Ubuntu 11.04 Released, Toshiba’s NAND Announcements, Apple’s iCloud


This week saw a new version of the popular Ubuntu Linux distribution (version 11.04) released, Toshiba making a pair of announcements around its NAND flash storage business, and Apple allegedly stamping its “i” of approval on the Cloud movement.

Ubuntu 11.04 Released

Ubuntu is a very popular (relatively) Linux distribution, so every six months, when a new version is released, it is news. This week Ubuntu 11.04 was launched which is significant not just for its updated user interface, but also because it generated enough interest to grind repositories to a crawl. For example, I was installing the 8MB samba package on a Ubuntu 10.10 installation yesterday and the process failed multiple times eventually taking over three hours to download the package.

Toshiba in 19nm Process NAND Flash

Toshiba made a pair of announcements this week. First, according to the EETimes, due to the devastating earthquake in Japan and ensuing Tsunami, Toshiba cut its NAND production by half. The reason cited was a lack of wafers from one of Toshiba’s suppliers constraining raw material supply. Expect this to prop up prices for flash storage both in SSDs as well as flash-based consumer electronics in the near future. As was previously mentioned on ServeTheHome, NAND demand is forecasted to skyrocket in the near future so we have entered a period where despite technological advances, demand is way up and supply has eased leading to stable prices.

The next step is 19nm NAND as compared to today’s 24nm manufacturing process. This week, Toshiba announced that its 19nm memory is ready to go and one can expect production to begin in Q3 2011. Assuming the current production derth in the wake of the earthquake subsides, 19nm NAND will lead to less expensive and less durable memory by the end of the year. The new memory will be available in 2-bit and 3-bit per cell varieties and will include Toggle DDR2.0 to increase data transfer speeds.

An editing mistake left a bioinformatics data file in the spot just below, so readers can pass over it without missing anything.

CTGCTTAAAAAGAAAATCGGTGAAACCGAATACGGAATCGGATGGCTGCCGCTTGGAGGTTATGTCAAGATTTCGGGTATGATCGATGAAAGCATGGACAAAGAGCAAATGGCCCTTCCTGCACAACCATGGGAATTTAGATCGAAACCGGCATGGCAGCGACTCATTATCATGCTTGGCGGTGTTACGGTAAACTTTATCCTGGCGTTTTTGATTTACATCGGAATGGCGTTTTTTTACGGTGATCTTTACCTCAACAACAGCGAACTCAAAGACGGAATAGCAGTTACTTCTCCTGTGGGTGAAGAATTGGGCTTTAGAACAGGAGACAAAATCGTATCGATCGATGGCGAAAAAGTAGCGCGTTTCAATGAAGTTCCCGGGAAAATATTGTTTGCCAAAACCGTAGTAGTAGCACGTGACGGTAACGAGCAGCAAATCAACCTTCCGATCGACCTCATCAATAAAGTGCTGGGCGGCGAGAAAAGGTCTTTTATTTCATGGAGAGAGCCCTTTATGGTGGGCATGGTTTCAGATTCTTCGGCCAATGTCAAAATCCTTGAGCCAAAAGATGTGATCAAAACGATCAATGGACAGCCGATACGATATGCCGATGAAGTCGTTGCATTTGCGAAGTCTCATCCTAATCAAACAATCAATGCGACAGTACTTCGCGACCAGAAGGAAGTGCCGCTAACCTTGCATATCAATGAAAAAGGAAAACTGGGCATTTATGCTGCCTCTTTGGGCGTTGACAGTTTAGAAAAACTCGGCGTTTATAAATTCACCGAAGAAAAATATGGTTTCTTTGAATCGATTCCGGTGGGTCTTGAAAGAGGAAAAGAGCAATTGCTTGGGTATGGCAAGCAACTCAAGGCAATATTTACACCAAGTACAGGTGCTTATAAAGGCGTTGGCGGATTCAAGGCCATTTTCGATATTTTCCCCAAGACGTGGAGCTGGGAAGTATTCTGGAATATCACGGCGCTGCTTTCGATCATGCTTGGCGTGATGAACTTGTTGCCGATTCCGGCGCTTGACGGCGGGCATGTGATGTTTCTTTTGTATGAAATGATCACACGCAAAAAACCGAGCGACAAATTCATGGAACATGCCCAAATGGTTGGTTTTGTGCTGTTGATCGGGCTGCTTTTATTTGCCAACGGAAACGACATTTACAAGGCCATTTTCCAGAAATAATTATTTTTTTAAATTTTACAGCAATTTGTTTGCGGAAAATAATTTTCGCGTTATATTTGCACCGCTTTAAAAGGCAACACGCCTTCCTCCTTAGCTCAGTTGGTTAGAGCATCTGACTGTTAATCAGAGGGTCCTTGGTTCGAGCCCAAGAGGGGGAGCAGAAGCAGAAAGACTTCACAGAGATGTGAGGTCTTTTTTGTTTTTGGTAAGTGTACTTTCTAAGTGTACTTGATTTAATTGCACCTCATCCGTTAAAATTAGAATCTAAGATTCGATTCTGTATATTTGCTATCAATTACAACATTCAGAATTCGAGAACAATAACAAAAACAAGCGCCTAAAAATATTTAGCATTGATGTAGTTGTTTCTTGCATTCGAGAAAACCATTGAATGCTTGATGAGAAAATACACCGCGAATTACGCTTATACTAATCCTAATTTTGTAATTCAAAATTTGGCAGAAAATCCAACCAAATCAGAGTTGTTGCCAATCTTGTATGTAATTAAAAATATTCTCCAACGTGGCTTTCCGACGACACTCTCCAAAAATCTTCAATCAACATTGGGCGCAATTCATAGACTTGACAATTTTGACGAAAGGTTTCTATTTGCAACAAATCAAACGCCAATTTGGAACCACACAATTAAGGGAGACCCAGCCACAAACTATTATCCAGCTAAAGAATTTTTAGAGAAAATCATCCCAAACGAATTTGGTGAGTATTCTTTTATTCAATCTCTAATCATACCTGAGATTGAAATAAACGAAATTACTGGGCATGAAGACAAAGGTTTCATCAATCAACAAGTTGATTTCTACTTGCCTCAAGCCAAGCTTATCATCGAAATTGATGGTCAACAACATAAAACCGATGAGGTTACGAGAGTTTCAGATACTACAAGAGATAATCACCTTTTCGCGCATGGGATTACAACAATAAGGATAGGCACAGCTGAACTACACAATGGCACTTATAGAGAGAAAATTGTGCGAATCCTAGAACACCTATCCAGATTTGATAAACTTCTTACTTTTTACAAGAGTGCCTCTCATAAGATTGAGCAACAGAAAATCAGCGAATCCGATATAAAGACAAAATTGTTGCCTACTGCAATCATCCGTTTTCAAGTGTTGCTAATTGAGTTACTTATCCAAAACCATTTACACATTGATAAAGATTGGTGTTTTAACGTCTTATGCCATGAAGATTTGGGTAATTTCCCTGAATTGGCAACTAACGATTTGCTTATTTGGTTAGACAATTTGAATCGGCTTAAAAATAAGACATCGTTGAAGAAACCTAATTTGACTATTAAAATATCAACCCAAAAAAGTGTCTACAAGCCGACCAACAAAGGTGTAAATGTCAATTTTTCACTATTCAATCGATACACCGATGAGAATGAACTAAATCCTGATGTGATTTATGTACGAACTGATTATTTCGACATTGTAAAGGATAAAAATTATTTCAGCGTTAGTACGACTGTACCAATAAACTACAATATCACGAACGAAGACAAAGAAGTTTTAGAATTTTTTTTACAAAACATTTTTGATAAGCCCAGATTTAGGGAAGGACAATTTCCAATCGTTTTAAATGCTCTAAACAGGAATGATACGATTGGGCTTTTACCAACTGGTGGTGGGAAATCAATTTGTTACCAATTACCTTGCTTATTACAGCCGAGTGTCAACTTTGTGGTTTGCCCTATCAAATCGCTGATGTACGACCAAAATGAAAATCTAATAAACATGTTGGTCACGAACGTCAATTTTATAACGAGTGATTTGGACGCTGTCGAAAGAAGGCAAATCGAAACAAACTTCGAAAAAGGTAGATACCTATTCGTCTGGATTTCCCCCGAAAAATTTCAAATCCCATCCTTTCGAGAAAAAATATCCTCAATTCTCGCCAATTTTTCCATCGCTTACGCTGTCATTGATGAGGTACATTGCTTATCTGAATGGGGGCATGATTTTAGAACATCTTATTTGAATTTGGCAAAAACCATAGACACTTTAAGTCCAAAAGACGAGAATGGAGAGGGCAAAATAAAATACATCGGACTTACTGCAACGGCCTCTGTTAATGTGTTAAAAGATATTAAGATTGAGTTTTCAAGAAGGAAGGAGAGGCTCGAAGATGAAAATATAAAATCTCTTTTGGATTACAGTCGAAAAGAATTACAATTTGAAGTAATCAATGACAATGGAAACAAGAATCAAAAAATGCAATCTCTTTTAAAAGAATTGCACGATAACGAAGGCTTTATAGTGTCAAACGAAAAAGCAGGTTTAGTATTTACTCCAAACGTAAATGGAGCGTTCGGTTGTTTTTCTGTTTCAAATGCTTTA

Apple iCloud and Emerging Trends

Well, the cloud officially seems to have arrived with Apple finally bestowing the buzzword with an “i” allegedly purchasing iCloud.com for $4.5 million. With Amazon’s push into providing cloud services, Google gearing up to do the same on is popular web properties and Android devices, and Microsoft’s products increasingly looking at Azure this is a clear signal that the inevitable is coming.Cloud computing, like pods, pads, tunes, and phones before, has arrived. For those looking beyond the obvious here, we are watching two trends that are about to come to a junction. First, media providers are increasingly trying to save media in the cloud and users are looking to store more data in the cloud. Each access to the data requires a WAN connection. On the other side, we are seeing US and European ISP’s looking to raise prices of data transfers both to end users (through usage based pricing) and Internet companies (through charging Google for YouTube traffic for example.) At some point, if the ISPs go after metering data traffic, storing things in the cloud where each access incurs significant charges becomes less attractive.

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